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Banking

Bank capital: Cocos could be tough nuts to crack

Swiss finish boosts speculation; Credit Suisse, Barclays in frame

At a recent credit conference in London panellists in a session on bank capital asked the audience whether contingent convertible bonds (cocos) should be included in credit market indices. The session was held in a large room, which was packed with attendees, but not a single hand went up. It seems that proponents of these instruments still have a long way to go in convincing the market of their viability.

Ever since Lloyds and Rabobank issued the only two contingent convertible deals to take place so far (in late 2009 and earlier this year) activity in the market has been confined to a great deal of talk and not much else. But with the Swiss Federal Council’s announcement in early October of its acceptance of Cocos as part of a bank’s capital requirement, interest in the instruments has reached a new level. Credit ­Suisse will surely issue one.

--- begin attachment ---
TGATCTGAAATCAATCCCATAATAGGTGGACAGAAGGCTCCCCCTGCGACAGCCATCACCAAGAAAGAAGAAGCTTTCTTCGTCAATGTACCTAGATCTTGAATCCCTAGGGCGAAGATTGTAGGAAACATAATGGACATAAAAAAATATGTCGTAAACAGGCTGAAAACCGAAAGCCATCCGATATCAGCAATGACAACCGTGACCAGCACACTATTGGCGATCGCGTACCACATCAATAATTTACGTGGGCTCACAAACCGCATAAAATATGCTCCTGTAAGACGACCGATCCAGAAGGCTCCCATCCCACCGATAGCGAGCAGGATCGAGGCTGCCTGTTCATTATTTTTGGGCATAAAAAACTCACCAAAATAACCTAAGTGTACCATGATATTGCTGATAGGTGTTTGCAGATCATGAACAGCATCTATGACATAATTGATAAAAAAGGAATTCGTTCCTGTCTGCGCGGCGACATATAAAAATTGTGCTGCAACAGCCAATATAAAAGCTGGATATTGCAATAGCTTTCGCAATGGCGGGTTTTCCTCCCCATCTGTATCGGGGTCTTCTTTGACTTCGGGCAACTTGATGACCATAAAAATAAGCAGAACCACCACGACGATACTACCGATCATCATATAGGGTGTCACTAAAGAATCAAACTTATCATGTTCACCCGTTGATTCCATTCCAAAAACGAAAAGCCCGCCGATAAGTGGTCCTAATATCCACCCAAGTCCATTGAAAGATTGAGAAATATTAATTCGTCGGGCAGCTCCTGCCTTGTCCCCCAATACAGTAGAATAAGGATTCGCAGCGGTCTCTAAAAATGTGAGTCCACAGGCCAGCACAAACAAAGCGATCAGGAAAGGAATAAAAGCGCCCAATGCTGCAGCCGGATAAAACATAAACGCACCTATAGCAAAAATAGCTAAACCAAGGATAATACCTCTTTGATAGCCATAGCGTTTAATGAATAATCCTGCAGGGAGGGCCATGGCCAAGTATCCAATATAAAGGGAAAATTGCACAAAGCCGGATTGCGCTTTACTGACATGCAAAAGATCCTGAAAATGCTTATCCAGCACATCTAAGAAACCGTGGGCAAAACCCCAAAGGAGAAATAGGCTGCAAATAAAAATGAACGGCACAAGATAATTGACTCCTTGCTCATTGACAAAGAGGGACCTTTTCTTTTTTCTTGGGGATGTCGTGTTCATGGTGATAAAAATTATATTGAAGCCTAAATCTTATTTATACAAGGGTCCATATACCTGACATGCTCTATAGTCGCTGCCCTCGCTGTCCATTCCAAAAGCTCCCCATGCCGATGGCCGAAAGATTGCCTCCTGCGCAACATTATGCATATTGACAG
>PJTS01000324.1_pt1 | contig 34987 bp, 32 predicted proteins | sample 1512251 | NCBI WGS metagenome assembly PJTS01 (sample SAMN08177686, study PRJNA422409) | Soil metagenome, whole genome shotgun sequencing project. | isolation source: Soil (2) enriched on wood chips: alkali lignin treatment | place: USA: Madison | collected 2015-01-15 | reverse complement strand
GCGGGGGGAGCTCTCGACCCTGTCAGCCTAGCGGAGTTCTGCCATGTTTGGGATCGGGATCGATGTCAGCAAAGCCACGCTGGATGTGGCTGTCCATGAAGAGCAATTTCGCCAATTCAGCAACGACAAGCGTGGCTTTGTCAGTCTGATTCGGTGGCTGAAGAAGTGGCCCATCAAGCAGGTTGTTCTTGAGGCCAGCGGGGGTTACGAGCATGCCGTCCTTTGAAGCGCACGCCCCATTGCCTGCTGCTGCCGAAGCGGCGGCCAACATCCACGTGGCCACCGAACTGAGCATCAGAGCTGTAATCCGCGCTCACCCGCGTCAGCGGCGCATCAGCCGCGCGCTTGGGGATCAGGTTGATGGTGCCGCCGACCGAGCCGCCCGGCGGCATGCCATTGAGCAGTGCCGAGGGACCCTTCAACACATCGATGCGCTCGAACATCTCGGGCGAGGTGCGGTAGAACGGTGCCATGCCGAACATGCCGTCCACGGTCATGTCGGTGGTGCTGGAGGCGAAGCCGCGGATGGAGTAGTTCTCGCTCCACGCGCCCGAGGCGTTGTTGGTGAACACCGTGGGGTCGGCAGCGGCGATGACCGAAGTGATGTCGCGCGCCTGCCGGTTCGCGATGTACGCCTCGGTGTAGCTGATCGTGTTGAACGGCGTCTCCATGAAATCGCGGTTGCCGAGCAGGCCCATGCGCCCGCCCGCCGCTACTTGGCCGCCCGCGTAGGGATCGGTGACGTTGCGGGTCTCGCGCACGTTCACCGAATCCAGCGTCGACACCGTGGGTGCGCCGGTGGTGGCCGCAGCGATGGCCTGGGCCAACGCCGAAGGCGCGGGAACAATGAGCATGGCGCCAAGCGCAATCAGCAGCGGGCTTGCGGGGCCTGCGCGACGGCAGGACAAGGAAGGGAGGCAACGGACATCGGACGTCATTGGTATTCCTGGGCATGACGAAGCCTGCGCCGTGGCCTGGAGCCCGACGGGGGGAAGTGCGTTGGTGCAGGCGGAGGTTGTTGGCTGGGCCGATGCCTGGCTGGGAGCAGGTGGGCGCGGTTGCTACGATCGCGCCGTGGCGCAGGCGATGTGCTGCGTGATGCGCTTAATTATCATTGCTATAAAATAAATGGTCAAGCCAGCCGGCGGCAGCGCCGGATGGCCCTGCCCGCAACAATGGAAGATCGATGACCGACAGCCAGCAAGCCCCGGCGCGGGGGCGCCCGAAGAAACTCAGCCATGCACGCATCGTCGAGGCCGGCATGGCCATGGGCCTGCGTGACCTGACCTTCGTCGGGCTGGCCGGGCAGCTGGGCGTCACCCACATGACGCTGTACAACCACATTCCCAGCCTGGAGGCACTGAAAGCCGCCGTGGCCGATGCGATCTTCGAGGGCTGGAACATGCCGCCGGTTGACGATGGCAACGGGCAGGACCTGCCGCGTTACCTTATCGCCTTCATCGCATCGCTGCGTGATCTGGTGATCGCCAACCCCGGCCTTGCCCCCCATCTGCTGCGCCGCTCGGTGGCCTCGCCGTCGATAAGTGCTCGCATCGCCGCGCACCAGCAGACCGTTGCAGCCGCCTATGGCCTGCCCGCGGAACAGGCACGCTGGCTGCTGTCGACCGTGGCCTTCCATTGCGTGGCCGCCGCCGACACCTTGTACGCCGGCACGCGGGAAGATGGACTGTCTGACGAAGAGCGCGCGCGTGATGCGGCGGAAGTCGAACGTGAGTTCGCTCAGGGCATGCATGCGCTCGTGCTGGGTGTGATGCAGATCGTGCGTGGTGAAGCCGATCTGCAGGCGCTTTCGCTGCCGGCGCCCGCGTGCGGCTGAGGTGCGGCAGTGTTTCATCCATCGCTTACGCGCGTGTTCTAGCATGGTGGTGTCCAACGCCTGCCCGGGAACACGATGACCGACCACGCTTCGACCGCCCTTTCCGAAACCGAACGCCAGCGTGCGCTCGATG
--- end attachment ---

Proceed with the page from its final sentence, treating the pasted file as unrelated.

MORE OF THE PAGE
Market sources suggest that Barclays is also sounding out potential investor interest in a new structure for contingent convertibles. This would trigger, given a severe deterioration in tangible capital, a certain portion of the principal on a bond being written down and this forgiven principal becoming effective equity in the bank.

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